Canby continues on downtown revitalization path
Canby held a second meeting to develop its downtown into a thriving place to be and be seen. The attendance was at least twice the number that met in July and all appeared anxious to get the city's downtown into a winning status.
This two-hour meeting began with a presentation from Michele Reeves, a consultant the city hired from Civilis Consulting.
She took the time to lead attendees toward a story framework and civic identity. The second hour placed everyone in one of four groups that were each asked to describe things, places and feelings.
She has tentatively scheduled the next meeting for late September in the evening.
"I'm still in the early stages," Reeves told the Herald.
The consultant uses a gathering stage to garner as much information as possible followed by a processing stage when she's ready.
"It's too early for processing," she said. "This is the time for interviews with people, business owners and to do a survey" [with residents too]. I'm open to all information and broad thinking. Those turn out to be great building blocks."
Processing comes later. Right now she's continuing to gather. One part is to build a framework, according to her presentation.
She is focusing on status; what status do residents strive to make downtown. Is it high or dynamic? Once that's been figured out, what is the story's framework? This balances four ideals; characterization, objectives, relationship and/or environment. These could be tied into physical stories or road stories, perhaps building stories, maybe window or sidewalk stories and what kind of story does it tell?
She then breaks down those four areas and looks at each.
For example, looking at objectives, what does it tell about a downtown? What is a district's motivation, what experience does it provide and what role does it play? Objectives also include different types of diversity from income, to cultural, to religious and even diversity of uses. Those lead to new beginnings such as ensuring the district allows a wide variety of uses through a zoning/code update. It also will encourage new and existing diversity in businesses. It will recruit educational use and develop more rental housing.
The presentation next discussed relationships looking at Spokane, Wash. which tied old and new Spokane together. It also discussed new approaches to relationships using an example of a quarterly lunch between the mayor and the Native American tribes. Spaces in the city are devoted to modern tribal music and art and the city leaders created opportunities to collaborate based on who the people are today.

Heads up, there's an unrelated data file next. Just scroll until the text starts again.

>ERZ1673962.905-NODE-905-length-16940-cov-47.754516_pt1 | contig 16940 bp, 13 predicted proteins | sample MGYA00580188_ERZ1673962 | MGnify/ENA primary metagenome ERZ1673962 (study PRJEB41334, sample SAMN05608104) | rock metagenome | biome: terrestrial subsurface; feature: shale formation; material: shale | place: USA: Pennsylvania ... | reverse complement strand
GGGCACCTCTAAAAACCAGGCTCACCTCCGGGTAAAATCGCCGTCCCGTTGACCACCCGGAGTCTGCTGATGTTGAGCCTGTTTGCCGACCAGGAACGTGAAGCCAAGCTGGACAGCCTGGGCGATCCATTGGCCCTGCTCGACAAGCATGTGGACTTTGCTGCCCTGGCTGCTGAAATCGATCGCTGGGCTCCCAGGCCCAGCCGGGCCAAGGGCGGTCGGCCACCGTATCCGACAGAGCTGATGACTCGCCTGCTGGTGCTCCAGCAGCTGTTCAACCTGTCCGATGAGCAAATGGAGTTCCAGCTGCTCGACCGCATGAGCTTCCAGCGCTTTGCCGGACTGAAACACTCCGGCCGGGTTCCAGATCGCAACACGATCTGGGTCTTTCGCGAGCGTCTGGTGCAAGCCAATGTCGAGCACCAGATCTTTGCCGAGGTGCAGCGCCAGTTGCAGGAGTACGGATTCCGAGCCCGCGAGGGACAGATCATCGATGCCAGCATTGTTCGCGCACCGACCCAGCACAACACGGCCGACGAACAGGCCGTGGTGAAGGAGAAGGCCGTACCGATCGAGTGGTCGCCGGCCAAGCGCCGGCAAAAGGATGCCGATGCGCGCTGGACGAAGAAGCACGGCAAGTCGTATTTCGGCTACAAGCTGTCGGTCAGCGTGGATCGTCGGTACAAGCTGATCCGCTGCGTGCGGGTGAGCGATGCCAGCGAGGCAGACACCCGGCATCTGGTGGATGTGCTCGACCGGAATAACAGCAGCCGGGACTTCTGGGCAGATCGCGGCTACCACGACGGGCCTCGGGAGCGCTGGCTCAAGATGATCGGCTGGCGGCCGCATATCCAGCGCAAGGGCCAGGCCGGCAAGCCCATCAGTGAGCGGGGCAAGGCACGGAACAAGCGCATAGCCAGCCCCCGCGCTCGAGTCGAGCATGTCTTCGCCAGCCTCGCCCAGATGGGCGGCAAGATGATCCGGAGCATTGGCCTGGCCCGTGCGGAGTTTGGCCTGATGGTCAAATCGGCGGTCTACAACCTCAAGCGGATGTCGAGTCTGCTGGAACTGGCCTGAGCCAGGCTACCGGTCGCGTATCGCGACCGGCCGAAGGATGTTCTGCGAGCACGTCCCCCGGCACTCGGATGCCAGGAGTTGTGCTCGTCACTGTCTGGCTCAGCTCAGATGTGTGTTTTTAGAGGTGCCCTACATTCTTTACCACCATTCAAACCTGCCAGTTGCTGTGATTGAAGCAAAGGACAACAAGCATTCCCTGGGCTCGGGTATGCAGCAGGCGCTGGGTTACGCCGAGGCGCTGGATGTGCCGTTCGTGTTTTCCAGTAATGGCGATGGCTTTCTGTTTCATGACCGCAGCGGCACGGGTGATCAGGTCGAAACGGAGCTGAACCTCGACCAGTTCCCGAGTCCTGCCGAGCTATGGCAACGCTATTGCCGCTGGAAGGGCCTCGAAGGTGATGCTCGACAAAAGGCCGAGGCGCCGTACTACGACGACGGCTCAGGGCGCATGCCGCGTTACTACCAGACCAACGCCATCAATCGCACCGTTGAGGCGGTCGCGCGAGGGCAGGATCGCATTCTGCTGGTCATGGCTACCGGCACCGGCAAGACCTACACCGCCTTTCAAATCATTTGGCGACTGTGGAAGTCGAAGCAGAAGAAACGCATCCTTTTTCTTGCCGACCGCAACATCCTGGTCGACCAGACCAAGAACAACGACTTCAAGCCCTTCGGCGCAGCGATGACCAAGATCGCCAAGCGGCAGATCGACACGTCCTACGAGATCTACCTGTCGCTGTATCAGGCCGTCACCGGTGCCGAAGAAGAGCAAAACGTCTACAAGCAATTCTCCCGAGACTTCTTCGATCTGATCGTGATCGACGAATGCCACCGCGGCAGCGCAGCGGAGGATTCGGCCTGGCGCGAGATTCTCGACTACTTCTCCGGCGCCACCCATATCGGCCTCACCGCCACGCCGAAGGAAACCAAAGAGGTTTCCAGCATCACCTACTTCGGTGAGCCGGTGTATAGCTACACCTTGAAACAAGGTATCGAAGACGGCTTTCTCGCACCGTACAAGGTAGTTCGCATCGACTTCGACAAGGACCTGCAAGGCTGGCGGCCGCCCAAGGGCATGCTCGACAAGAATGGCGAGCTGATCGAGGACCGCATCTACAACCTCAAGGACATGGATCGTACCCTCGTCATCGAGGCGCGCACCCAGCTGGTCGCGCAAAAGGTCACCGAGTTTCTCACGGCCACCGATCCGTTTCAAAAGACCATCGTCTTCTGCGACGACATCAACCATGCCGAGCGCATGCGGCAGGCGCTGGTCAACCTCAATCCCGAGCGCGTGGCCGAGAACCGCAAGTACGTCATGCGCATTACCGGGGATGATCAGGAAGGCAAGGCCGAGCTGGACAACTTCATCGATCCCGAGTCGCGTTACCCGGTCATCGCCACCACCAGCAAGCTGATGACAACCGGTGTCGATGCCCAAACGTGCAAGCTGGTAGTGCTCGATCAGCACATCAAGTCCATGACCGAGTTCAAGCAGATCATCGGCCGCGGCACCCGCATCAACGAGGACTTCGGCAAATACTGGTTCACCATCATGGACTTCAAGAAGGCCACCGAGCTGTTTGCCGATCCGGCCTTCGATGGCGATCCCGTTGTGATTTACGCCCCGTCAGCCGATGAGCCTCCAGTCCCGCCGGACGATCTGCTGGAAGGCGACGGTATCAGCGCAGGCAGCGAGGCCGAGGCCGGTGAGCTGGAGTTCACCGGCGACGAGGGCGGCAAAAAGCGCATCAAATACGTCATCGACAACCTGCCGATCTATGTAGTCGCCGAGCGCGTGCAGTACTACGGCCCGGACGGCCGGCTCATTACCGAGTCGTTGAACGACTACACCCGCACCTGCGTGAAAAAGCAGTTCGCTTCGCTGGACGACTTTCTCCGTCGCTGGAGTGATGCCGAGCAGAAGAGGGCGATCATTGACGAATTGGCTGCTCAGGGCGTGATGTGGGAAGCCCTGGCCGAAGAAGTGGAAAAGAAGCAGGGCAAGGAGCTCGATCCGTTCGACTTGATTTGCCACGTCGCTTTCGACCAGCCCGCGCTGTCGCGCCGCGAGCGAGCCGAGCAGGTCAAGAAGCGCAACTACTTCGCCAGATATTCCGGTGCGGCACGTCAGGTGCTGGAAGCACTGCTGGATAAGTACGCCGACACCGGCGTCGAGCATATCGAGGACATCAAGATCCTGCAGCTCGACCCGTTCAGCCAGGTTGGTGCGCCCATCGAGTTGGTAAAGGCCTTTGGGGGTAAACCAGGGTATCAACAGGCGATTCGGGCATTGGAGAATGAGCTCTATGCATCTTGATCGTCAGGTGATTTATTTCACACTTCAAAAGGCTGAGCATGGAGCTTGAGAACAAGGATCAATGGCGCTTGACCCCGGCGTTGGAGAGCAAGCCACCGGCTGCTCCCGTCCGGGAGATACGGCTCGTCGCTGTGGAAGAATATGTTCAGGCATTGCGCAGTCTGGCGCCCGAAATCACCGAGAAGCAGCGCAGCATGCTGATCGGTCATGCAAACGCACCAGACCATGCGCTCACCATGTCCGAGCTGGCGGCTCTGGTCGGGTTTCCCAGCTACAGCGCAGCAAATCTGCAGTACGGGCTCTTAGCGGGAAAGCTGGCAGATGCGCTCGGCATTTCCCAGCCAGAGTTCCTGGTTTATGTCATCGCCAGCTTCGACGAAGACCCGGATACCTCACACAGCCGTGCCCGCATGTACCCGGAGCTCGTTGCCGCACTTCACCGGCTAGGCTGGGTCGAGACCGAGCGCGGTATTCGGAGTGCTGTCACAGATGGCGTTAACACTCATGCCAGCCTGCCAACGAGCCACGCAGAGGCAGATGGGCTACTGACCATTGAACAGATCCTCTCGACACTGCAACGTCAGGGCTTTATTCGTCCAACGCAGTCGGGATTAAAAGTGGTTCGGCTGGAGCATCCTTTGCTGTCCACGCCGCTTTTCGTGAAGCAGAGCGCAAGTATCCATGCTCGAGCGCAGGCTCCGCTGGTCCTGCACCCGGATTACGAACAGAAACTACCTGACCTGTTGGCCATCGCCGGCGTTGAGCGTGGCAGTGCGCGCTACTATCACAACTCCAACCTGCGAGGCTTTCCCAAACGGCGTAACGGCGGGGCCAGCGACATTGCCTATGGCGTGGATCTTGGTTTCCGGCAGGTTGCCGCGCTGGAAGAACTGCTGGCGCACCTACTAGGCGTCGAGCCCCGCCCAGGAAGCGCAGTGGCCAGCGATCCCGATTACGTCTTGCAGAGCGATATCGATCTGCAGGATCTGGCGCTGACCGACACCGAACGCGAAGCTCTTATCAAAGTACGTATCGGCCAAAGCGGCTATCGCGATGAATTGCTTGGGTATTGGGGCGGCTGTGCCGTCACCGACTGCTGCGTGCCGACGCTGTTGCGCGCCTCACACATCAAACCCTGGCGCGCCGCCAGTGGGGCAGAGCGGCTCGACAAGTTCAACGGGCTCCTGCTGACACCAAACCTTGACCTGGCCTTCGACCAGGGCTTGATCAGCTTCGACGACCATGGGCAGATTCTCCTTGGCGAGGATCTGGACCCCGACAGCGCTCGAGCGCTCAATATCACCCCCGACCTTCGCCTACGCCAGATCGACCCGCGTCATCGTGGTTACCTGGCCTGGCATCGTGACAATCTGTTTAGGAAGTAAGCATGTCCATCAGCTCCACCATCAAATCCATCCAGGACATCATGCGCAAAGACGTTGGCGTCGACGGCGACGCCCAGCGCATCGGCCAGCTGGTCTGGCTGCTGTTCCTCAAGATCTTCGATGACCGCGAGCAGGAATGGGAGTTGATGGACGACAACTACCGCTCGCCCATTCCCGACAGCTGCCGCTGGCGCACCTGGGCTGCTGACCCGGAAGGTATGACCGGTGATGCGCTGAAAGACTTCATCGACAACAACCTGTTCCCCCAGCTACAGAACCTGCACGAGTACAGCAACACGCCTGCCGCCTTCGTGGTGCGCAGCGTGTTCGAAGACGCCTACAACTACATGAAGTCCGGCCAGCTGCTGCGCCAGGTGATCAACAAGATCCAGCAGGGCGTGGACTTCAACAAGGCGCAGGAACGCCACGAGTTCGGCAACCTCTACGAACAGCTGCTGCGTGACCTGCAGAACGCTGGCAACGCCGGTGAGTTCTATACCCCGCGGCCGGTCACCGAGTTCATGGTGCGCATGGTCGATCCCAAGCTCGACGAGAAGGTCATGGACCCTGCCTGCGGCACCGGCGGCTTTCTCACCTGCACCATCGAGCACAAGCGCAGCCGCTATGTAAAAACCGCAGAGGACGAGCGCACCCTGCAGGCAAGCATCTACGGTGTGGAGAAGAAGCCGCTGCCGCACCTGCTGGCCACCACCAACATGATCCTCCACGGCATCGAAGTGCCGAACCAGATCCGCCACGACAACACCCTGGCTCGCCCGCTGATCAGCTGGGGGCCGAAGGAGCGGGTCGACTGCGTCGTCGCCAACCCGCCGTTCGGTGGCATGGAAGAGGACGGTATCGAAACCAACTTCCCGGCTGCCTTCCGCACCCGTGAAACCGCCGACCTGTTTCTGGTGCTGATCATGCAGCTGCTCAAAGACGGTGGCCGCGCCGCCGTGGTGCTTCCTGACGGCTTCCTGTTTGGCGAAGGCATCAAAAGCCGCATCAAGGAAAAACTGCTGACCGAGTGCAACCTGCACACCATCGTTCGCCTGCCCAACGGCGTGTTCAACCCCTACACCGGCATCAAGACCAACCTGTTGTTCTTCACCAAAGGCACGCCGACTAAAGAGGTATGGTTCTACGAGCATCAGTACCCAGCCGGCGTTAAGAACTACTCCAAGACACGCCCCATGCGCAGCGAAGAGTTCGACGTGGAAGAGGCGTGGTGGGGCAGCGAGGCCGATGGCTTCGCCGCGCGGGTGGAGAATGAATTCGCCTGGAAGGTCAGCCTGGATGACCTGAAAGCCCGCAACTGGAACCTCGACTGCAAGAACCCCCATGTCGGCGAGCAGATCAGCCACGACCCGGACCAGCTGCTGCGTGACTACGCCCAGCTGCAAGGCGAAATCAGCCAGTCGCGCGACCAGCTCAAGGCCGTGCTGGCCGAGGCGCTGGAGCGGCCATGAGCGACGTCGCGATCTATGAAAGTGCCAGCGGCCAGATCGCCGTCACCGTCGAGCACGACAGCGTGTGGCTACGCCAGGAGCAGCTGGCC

The last area she breaks down is environment.
Here Reeves pictures a number of activities from religious to entertainment and explaining the need to focus on what we aren't. Industry is a part of the environment. What do we have in Canby; manufacturing, technology, digital media, information technology and health sciences, for examples. And then there's tourism, which is part of Canby, nearly every weekend in the summer.
Once the framework has been developed, it's important to market the place. Reeves suggests that story-based marketing applies to the place and its businesses.
At that point, she divided the attendees into four groups and provided each with a monitor to write and:
- Asked them first what words they would use to describe Canby,
- Second what words they'd use to describe Canby in the past,
- The words they would use to describe Canby in the future,
- What the people in Canby are passionate about,
- Is there another district that embodies what Canby aspires to be, a district providing the experience you want Canby to give and why,
- If downtown Canby was a person based on how it looks, acts and promotes itself today and what is it feeling right now,
- Who relates/doesn't relate to Canby and why,
- What are the most beloved businesses in downtown Canby and what are the leading ones,
- What words would you use to describe your region and what words to describe Oregon,
- How is Canby perceived in the region and how throughout the state.
Quality local journalism takes time and money, which comes, in part, from paying readers. If you enjoy articles like this one, please consider supporting us.
(It costs just a few cents a day.)